Last year, researchers at the University of Chicago reported that the average American could do more to reduce global warming by switching to a vegetarian diet than by switching to a Prius. The study proved that it takes ten times as many fossil fuels to produce a calorie of meat protein than it does to produce a calorie of plant protein.
Air and Water Pollution
Factory farms produce massive amounts of contamination that pollute the air and water. Five million tons of manure is churned out by modern American farms each day. That’s more than 100 times our human population and way more than our planet can possibly absorb over a long period of time.
According to the Environmental News Network, chicken, hog and cattle excrement have polluted 35,000 miles of rivers in 22 states and contaminated groundwater in 17 states.
The EPA reports that roughly 80 percent of ammonia emissions in the United States come from animal waste; the main contributor to acid rain
Scientists at the Smithsonian Institute reported that on a global basis, the equivalent of seven football fields of land is bulldozed every minute to create more room for farmed animals. According to the U.N., this is a major contributor to deforestation, especially in Latin America where 70 percent of the Amazon has been turned over to grazing.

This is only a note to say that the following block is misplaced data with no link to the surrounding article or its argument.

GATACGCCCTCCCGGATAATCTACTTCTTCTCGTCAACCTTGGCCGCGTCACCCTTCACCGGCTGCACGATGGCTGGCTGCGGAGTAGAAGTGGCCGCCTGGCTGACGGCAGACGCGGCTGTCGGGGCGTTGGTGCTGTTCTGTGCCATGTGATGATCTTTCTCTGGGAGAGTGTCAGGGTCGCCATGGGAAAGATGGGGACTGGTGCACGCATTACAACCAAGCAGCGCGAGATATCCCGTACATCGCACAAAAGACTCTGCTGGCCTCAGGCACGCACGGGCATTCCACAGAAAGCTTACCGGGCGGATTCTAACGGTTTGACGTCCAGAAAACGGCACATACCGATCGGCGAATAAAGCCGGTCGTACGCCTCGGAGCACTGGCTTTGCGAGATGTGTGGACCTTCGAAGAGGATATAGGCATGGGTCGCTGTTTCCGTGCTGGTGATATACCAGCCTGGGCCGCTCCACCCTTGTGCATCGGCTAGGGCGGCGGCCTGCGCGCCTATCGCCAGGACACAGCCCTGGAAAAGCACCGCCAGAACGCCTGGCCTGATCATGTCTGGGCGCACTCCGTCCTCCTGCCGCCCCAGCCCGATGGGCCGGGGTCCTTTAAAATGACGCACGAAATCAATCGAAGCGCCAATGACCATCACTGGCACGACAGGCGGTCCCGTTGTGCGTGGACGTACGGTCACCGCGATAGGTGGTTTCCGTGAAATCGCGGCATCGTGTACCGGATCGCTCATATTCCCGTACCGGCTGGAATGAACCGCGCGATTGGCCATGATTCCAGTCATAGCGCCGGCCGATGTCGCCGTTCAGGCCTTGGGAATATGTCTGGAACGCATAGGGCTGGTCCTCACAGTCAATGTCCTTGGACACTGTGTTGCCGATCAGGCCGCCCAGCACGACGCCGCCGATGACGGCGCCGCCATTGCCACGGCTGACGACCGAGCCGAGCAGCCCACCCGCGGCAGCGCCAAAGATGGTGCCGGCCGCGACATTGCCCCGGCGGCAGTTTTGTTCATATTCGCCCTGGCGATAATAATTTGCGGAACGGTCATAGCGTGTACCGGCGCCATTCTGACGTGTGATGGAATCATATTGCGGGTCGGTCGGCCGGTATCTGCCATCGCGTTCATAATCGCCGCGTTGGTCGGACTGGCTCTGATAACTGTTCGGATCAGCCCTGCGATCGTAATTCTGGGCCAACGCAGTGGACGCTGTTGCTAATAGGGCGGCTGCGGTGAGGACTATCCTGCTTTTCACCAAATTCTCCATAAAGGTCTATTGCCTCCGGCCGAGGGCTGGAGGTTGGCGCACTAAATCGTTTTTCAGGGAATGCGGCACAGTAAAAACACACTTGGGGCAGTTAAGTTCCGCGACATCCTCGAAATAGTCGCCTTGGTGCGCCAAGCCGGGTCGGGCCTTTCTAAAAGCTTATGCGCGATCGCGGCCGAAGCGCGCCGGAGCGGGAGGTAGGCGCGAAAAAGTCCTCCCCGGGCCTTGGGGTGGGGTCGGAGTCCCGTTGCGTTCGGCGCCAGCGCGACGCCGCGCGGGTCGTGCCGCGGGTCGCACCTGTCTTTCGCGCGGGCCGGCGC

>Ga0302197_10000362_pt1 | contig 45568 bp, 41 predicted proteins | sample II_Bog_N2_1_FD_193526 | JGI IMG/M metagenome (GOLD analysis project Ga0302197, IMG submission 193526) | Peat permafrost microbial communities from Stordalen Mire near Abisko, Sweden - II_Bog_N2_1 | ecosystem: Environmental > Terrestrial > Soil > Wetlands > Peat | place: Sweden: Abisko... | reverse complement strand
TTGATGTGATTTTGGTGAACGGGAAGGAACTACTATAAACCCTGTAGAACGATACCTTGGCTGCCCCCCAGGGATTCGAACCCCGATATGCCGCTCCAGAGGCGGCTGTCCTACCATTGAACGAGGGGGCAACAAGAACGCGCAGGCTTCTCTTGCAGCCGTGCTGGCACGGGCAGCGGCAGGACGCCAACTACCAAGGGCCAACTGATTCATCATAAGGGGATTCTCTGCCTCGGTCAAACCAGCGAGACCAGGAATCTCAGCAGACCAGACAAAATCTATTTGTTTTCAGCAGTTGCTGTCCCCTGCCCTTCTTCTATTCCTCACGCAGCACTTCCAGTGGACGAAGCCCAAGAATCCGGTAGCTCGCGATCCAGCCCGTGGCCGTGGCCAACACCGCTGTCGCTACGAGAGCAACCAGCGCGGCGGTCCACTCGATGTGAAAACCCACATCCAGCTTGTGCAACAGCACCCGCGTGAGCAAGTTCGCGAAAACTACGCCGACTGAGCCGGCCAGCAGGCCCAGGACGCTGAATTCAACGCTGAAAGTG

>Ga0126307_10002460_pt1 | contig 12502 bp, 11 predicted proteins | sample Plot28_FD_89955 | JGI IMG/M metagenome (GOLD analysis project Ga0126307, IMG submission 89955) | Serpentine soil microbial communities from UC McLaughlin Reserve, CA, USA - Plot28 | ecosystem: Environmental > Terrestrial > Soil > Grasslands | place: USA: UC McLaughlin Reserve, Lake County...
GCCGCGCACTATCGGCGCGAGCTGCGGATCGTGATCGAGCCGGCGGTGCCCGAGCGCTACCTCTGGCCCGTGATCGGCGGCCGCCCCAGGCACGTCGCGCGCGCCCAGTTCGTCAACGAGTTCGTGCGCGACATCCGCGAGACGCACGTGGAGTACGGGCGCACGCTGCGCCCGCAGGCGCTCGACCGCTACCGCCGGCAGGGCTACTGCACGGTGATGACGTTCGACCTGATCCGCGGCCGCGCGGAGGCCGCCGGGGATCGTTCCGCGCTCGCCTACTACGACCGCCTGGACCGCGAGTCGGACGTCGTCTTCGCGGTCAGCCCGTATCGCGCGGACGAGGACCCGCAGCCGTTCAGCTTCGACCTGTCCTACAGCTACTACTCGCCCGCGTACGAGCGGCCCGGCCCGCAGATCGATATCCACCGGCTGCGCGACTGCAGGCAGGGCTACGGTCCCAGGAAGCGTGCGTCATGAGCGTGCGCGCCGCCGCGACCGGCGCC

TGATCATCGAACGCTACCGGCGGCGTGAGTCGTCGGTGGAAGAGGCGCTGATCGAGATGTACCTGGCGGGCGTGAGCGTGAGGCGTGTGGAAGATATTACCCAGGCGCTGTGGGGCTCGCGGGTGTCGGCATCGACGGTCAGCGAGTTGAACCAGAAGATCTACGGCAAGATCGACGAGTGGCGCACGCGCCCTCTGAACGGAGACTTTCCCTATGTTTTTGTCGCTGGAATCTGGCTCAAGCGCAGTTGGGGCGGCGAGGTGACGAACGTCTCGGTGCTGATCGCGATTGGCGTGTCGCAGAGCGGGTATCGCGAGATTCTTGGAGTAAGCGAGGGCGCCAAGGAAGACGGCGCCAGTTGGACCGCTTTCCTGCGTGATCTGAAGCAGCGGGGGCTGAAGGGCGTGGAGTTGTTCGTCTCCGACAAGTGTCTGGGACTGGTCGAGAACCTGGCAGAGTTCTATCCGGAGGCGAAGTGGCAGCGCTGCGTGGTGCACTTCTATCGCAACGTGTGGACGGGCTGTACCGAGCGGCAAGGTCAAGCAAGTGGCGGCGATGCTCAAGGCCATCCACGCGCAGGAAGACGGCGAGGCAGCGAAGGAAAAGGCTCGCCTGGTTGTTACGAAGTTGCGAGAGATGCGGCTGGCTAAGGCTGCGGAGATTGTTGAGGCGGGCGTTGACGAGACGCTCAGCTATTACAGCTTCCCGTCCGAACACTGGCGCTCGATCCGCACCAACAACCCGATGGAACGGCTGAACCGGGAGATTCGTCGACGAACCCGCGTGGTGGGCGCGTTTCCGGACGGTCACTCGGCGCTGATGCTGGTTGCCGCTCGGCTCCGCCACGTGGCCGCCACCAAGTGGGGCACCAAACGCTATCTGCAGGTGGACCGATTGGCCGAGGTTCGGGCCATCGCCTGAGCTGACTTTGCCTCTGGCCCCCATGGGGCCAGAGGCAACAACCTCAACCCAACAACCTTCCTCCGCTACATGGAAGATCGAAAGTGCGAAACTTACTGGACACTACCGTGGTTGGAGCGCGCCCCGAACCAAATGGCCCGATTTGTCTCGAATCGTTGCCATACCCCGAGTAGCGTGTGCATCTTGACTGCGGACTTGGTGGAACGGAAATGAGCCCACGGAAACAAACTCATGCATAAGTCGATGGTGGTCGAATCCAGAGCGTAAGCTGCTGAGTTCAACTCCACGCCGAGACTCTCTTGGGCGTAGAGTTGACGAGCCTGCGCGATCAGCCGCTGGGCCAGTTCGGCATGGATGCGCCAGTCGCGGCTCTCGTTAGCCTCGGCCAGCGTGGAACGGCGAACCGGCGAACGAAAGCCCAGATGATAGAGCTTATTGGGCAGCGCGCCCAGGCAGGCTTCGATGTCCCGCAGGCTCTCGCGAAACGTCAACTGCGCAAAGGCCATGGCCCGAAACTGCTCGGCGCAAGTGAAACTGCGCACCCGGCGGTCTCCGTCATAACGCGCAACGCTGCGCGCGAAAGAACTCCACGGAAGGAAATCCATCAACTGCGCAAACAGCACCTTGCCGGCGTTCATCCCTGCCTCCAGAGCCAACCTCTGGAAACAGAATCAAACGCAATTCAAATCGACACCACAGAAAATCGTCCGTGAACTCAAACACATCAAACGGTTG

Not only is land being cleared to raise livestock, but even more land is needed to grow the millions of tons of grain to feed the livestock. Jeremy Rifkin, the author of Beyond Beef: The Rise and Fall of the Cattle Culture, states: “People go hungry because much of arable land is used to grow feed grain for animals rather than food for people. In the U.S., 157 million tons of cereals, legumes and vegetable protein – all suitable for human consumption – is fed to livestock to produce just 28 million tons of animal protein in the form of meat.”
Aside from saving the environment, going vegetarian will spare the lives of animals. According to the organization Choose Veg, the average vegetarian saves over 50 animals each year. That helps put a dent in the 50 billion animals that are slaughtered every year for food consumption.